The $50,000 Game

U.S. Chess Life online ran a story about IM Greg Shahade who was in Las Vegas for the World Series of Poker. His sister WGM Jennifer Shahade had won $8,000 and both Greg and father FM Michael Shahade were on the tables. After the WSOP, Greg was contacted by “Danny” who set up a chess match with a friend for high stakes. After long negotiation and some reservations, Greg changed his flight plans and entered an match arrangement for $50,000 (not including side bets). His opponent? A self-described player who was 21 years old with money to burn… but the there was a catch. They would play three games and Greg would give rook odds!

I personally do not gamble nor do I endorse it, but I have been witness to many sessions where amateur hustlers make bets of anywhere from $5-$100 a game. It is a fascinating spectacle, but involves lots of tension and ill-spirit. These hustlers are mostly between 1900-2200 strength and would beat most unassumingly players off the street… except for that roaming IM from out of town. However, if the stranger is too strong for the hustler (or the games are too competitive), they’ll quit. It’s called “opportunity cost.” They’re trying to make money, not improve their chess.

Despite the Asa Hoffmans and Walter Brownes of the world, hustling chess is not exactly a lucrative lifestyle… but playing a few games for $50,000 may appeal to those who are tired of playing $400 entry fees for a infinitesimal chance to win $15,000.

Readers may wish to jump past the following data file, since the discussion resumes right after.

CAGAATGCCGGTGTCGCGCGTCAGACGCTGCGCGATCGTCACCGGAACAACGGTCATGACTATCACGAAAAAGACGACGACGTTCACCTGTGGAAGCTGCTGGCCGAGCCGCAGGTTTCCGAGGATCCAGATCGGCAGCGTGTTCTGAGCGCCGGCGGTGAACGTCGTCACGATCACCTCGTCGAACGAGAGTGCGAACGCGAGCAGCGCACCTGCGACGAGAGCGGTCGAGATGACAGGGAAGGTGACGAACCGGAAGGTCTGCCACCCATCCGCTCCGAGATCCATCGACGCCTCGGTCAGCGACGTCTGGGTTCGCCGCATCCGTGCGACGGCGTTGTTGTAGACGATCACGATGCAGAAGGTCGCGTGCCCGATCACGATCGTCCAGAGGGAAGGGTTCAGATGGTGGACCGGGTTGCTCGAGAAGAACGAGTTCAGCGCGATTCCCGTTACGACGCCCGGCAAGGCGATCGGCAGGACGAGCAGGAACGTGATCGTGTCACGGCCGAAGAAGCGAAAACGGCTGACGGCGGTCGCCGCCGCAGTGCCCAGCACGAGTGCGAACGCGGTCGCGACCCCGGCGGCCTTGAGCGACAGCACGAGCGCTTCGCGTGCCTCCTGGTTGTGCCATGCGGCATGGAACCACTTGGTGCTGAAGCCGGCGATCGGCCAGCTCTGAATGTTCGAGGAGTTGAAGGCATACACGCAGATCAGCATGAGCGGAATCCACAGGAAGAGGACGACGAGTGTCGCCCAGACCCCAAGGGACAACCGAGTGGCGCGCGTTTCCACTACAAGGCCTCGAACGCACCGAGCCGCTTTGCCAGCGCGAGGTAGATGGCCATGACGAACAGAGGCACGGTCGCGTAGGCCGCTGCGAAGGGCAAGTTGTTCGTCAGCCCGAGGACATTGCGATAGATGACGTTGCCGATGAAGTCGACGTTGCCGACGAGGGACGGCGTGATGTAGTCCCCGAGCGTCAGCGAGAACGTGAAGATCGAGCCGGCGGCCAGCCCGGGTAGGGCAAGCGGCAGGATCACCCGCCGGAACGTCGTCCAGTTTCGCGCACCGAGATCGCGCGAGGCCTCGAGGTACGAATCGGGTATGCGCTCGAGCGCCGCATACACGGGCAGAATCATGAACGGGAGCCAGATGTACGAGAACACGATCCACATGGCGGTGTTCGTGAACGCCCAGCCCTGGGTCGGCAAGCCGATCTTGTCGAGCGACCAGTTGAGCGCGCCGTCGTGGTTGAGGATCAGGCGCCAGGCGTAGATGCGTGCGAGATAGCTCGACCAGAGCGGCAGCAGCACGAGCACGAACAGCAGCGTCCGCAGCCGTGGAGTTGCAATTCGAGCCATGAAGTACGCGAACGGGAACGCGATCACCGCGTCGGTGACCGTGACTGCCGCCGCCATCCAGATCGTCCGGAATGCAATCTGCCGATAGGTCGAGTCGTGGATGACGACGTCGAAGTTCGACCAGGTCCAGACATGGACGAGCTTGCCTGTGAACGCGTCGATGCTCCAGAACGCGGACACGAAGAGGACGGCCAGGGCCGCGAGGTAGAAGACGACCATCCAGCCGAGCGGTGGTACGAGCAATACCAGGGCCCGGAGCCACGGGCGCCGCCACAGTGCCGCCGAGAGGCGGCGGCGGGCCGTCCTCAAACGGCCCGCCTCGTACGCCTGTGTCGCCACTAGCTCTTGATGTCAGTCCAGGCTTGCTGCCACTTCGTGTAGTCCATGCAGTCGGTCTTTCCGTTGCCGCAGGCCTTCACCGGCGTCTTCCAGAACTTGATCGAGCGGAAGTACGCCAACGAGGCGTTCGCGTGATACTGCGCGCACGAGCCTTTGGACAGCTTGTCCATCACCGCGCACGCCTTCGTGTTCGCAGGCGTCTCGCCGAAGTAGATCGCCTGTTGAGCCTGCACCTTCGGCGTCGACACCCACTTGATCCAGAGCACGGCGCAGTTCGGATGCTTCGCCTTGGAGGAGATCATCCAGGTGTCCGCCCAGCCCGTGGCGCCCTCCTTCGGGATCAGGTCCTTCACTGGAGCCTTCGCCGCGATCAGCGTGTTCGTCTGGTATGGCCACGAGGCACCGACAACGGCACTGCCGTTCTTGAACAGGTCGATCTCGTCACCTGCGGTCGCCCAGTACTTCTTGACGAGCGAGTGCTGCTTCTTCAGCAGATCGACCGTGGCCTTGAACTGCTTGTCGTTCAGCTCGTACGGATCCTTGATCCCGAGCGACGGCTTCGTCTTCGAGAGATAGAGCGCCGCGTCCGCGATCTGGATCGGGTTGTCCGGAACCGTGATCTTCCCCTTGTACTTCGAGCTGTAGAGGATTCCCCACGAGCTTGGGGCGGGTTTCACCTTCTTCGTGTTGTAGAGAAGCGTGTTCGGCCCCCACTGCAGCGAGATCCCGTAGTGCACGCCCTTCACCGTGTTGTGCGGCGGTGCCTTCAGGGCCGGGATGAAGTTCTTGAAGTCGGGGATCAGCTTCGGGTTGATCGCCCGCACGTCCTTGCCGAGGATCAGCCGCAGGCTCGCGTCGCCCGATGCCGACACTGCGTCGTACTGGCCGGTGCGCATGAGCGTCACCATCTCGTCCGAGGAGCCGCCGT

Read Greg’s fascinating story!

One Comment

  1. Greg’s story just confirms my conclusion that the reason professional poker has become so lucrative (for good players) is the influx of “sucker money”. As the old saying goes, if you sit down with a group of strangers to play poker, and you don’t know who the sucker is — then its you! Greg’s opponent, Tony, had no concept of his chess strength, relative to an IM like Greg.

    A little research would have shown him that Greg’s ELO was 2440, and his own was probably between 900 – 1100, at best a 1300+ point difference. At a 677 point difference, the rating system predicts that the stronger player will win 99% of the time!! Greg’s advantage was nearly twice that. (At a 200 point difference, the stronger side is predicted to win 75% of the time)

    Against such a skill difference, and with such weak positional & tactical skills, the extra rook would not make any difference, since he would have no concept of how to coordinate all of his pieces. Tony is probably accustomed to feeding off of weak poker players who just believe that they need the cards to “fall right” to win. In his chess match, however, he never had a chance. My bet is that Danny (his roommate who he made the bet against) had done his homework. 😉

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